Here are my disclaimers.
-I wrote this quickly and havn't even read it for a second time to proof read
-I have never faced adversity
-I don't think I have had any extremely significant moments in my life
-I have never considered myself to be a very good writer
I feel like a lot of the sentences are a little awkward and that it might be a bit preachy at parts. But I guess most are a little bit. Anyway, here it is.
“How is school going? What are you studying?” I had come to expect questions like these when returning home from college, and honestly, I hated it. I did not avoid this question because I was doing poorly or because I was unhappy with what I was studying. The real problem was that most people were not quite sure what to make of a BS degree in political science, and for the first year of my undergraduate studies, I tended to share these views.
For a long time, I questioned the usefulness of my course work. I knew that I wanted to attend law school coming out of high school, and even though I found politics interesting, I did not think that knowing why the Soviets disbanded the Comintern brought me any closer to my goal. I suppose I just saw Undergraduate work as a necessary hoop to jump through on my way to law school. For me, this was a disheartening thought that caused me to gain a slight disinterest for my schooling.
Salvation came to me in a sidetracked professor’s lecture. While discussing the forces that influenced American political movements, a somewhat off topic question arose. Someone had commented on how their degree lacked utility. I was intrigued by the comment because I held the same concerns. My professor stopped class to address this student’s apprehension. He explained to us that a liberal arts degree is not vocational in the sense that we will learn information that will be applied to a career, but that we are becoming thinkers. He believed that one should spend their undergraduate career exercising their brain while building logical and reasoning skills. This explanation of my education truly resonated with me. I realized that I was not just jumping through hoops on my way to law school; I was training myself, so when I got to law school I would be ready for it.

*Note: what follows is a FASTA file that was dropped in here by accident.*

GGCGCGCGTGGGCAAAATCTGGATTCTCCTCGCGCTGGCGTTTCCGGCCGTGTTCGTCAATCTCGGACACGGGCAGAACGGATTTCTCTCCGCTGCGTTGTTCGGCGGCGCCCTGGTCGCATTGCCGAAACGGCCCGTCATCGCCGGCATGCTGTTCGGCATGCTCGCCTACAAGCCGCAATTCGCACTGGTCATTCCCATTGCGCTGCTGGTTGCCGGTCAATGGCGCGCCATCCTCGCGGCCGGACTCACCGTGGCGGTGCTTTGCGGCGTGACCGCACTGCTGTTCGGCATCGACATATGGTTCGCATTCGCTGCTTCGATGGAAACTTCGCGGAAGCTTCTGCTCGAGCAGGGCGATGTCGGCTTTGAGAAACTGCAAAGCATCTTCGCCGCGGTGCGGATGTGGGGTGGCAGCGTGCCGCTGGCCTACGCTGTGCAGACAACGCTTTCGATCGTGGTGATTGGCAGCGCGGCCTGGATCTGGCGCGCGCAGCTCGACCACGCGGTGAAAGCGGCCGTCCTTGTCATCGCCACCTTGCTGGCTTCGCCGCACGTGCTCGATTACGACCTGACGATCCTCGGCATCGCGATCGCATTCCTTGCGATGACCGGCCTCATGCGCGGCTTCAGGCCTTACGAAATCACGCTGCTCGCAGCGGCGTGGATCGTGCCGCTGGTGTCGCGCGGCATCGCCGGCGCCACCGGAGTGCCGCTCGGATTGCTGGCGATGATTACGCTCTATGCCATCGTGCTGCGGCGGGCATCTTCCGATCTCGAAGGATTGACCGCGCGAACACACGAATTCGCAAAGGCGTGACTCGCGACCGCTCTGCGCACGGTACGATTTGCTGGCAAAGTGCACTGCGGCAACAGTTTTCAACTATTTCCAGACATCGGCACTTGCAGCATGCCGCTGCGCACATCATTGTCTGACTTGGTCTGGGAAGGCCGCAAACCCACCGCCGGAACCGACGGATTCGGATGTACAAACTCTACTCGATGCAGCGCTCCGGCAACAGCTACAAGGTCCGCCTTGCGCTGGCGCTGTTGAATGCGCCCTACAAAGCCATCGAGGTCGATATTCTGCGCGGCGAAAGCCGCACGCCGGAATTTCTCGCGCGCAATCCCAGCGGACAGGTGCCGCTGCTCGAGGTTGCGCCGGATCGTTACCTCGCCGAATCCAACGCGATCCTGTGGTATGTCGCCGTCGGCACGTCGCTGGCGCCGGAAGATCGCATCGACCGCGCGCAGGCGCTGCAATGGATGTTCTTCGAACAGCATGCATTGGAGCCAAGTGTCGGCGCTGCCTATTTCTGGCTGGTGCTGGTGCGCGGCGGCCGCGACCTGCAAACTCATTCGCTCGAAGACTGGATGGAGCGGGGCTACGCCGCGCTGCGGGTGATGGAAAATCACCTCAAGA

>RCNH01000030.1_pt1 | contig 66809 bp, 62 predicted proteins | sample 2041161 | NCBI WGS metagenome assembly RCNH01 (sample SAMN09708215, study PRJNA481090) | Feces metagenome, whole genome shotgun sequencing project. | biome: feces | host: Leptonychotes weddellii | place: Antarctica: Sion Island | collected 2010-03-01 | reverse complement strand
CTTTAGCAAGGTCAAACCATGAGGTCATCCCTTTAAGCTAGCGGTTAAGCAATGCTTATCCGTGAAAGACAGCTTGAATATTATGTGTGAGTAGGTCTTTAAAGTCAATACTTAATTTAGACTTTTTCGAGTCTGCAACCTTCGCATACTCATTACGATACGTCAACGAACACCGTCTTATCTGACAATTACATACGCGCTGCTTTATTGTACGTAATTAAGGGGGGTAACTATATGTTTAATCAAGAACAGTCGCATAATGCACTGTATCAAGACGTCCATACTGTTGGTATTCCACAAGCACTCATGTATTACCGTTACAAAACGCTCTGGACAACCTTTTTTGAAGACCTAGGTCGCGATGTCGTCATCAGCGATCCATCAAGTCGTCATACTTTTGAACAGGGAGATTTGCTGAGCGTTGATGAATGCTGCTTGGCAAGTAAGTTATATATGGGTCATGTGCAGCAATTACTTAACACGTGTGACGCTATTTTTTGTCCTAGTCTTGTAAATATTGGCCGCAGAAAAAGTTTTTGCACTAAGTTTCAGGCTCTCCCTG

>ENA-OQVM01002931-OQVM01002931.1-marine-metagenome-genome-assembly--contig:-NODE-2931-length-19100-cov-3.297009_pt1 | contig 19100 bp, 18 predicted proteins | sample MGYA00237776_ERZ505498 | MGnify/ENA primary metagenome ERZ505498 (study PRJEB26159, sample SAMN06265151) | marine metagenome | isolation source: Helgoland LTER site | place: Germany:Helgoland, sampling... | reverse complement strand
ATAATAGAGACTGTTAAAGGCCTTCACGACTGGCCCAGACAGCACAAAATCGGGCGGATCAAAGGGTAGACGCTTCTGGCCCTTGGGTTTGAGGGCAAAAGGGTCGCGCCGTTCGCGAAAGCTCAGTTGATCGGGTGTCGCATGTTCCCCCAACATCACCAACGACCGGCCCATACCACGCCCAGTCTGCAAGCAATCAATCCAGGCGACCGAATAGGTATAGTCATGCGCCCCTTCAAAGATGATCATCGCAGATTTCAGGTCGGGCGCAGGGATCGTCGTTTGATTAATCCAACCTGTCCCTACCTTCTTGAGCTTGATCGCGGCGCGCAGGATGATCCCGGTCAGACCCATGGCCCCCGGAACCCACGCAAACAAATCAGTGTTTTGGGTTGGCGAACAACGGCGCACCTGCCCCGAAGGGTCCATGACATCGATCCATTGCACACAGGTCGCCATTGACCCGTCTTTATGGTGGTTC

This realization not only brought validity to my education, but also altered how I approached it. I decided that if I was going to exercise my thinking skills, then I would try to introduce myself to as many different kinds of thought as possible. As a result, I added a second major in philosophy and two minors; one in history and one in international studies. I greatly believe that this additional course work was extremely beneficial. I believe that my intellectual, logical, and discursive abilities have grown significantly over the last three and a half years.
While sharpening my brain, I began to study philosophy and found that law was not just an interest of mine, but what I consider to be a noble institution symbolized by dignified work. Over the last several years, my studies in philosophy have caused me to think about what is important to me and what makes life significant. For me, the most important aspect of live is free will. Free will gives meaning to life as each person is in control of their own decisions. I believe that with this power comes a great amount of responsibility; that is over their actions. I see law as something to encourage people to use this power responsibly. For me, there is no greater work than working to uphold the law.
My undergraduate studies were extremely important to me. I believe that they allowed me to flourish intellectually and grow as a person. They also equipped me with the tools to excel in the future, as well as the passion to stay driven while I achieve my goals.
(Personal Statement Examples, Advice, Critique, . . . )
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- bport hopeful
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